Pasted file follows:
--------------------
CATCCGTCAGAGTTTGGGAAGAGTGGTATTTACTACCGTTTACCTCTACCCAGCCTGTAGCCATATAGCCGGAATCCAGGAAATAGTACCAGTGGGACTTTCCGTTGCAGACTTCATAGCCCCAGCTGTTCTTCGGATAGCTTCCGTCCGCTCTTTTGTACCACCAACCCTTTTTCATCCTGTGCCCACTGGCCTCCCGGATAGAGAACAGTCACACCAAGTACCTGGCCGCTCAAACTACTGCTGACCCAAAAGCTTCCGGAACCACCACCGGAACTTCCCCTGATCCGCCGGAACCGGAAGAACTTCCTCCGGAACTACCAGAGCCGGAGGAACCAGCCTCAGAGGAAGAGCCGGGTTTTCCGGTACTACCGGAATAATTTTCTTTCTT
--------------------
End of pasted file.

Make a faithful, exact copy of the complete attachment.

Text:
CATCCGTCAGAGTTTGGGAAGAGTGGTATTTACTACCGTTTACCTCTACCCAGCCTGTAGCCATATAGCCGGAATCCAGGAAATAGTACCAGTGGGACTTTCCGTTGCAGACTTCATAGCCCCAGCTGTTCTTCGGATAGCTTCCGTCCGCTCTTTTGTACCACCAACCCTTTTTCATCCTGTGCCCACTGGCCTCCCGGATAGAGAACAGTCACACCAAGTACCTGGCCGCTCAAACTACTGCTGACCCAAAAGCTTCCGGAACCACCACCGGAACTTCCCCTGATCCGCCGGAACCGGAAGAACTTCCTCCGGAACTACCAGAGCCGGAGGAACCAGCCTCAGAGGAAGAGCCGGGTTTTCCGGTACTACCGGAATAATTTTCTTTCTT